Abstract 1545: Insulating an Open Irrigated Ablation Electrode Improves Electrode Temperature Feedback for Radiofrequency Lesion Control
Open irrigation (Irrig) cools the electrode and electrode-tissue interface (ETI), preventing thrombus. Improving electrode temperature (ET) feedback by insulating the Irrig electrode internally may help prevent excessive tissue heating. The purpose was to compare an insulated Irrig electrode to a conventional Irrig electrode in ET response and lesion formation using a canine thigh muscle preparation.
Methods In 11 dogs, the skin over the thigh muscle was incised and raised to form a cradle which was superfused with heparinized blood at 37°C. The 7F insulated catheter has 6 Irrig holes proximal to a 2.5mm tip electrode (spray around electrode and ETI) and one thermally insulated Irrig channel through the electrode (only external cooling, Ext Cool, St Jude Medical). The Ext Cool and a conventional 7F, 2.5mm open Irrig catheter (external and internal electrode cooling, Ext/Int Cool, St Jude Medical) were held perpendicular or parallel to thigh muscle. RF was applied for 60 sec (n=176) at 10, 15, 20, or 25W with saline Irrig at 17ml/min in low blood flow (<0.1 m/sec) to favor thrombus. ET, ETI and tissue temperatures (3 and 7mm depths) were measured. After each RF, blood was removed to examine for thrombus.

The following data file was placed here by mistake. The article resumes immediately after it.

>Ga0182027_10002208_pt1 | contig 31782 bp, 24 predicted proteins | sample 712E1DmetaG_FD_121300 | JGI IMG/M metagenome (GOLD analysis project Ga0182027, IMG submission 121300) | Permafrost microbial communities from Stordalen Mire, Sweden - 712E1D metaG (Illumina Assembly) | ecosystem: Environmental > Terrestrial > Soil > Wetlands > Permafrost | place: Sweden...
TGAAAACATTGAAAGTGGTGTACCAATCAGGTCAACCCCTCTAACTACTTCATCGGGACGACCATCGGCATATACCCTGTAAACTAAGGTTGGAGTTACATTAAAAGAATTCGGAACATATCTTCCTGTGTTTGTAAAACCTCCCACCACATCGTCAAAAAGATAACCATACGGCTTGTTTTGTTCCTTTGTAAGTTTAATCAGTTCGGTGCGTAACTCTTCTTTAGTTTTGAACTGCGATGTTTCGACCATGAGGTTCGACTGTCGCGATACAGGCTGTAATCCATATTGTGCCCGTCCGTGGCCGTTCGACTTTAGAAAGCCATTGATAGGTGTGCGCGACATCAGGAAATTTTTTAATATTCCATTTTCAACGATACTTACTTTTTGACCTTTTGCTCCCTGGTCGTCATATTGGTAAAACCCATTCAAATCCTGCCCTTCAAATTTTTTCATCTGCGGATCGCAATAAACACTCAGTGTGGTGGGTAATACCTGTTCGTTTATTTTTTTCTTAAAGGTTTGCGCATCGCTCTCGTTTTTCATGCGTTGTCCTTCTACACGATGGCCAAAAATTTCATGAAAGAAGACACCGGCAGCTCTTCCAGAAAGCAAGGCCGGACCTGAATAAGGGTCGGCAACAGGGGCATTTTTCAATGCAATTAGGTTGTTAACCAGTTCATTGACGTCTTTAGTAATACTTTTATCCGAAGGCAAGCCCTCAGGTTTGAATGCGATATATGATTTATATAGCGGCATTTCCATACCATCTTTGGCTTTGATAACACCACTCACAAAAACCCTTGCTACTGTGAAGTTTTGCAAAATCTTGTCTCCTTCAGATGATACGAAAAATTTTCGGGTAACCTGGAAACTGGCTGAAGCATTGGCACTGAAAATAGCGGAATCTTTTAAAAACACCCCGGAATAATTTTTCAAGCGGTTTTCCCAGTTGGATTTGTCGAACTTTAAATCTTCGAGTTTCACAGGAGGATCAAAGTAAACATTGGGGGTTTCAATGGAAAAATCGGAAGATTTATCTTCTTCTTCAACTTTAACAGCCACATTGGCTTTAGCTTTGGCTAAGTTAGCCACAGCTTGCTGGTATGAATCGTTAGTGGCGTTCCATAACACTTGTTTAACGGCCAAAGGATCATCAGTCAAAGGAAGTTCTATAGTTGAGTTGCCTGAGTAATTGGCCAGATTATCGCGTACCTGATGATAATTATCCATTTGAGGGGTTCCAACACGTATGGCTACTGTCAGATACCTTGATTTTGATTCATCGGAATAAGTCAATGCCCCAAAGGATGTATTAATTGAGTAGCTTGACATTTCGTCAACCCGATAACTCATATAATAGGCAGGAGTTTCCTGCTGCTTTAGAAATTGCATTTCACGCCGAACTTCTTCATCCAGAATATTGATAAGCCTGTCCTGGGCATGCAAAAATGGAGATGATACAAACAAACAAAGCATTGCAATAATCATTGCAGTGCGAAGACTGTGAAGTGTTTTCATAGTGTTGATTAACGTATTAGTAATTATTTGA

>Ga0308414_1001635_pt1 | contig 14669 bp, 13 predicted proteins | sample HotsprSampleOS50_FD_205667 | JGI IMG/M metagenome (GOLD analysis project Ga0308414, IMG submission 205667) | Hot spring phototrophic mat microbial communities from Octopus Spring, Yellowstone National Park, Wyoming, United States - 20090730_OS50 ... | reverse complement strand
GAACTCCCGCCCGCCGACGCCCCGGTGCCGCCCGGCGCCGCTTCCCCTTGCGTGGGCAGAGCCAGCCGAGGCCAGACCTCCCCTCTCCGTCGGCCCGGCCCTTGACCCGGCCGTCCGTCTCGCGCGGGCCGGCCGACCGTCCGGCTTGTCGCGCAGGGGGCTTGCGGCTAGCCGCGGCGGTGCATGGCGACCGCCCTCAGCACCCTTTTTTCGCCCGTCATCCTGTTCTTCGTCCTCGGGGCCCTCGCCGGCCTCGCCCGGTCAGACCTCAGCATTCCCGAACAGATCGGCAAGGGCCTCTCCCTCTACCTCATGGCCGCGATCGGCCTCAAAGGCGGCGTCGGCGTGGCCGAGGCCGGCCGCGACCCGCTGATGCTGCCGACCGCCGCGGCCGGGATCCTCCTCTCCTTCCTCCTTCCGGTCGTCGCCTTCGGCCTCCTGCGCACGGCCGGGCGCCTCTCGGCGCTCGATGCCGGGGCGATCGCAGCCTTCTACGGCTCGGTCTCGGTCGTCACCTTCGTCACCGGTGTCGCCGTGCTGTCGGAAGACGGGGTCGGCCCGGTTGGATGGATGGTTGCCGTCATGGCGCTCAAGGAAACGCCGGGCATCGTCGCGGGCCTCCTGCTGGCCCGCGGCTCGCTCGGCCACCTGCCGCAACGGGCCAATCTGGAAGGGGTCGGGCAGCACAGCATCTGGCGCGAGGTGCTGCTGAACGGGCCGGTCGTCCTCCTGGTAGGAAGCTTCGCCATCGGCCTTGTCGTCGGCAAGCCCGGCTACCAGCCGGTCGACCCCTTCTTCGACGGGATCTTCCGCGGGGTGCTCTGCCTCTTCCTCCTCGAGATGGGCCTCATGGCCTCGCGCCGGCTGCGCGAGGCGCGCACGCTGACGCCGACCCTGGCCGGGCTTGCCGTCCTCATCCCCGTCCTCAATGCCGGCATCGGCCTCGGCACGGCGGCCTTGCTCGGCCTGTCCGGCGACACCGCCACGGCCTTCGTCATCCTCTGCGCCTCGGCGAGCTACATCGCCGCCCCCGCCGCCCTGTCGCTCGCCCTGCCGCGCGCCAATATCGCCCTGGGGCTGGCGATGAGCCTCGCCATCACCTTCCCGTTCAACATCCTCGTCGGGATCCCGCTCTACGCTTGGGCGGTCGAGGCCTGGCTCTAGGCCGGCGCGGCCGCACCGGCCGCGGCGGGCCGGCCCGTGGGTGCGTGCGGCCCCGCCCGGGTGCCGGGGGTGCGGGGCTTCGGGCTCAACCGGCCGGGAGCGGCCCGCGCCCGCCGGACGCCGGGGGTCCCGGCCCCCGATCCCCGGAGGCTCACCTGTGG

Conclusions Ext Cool had:
greater correlation between ET and both lesion depth (r=0.84 vs 0.54) and steam pop (ET≥51°C vs ET 32– 48°C);
lower ETI temperature and less thrombus.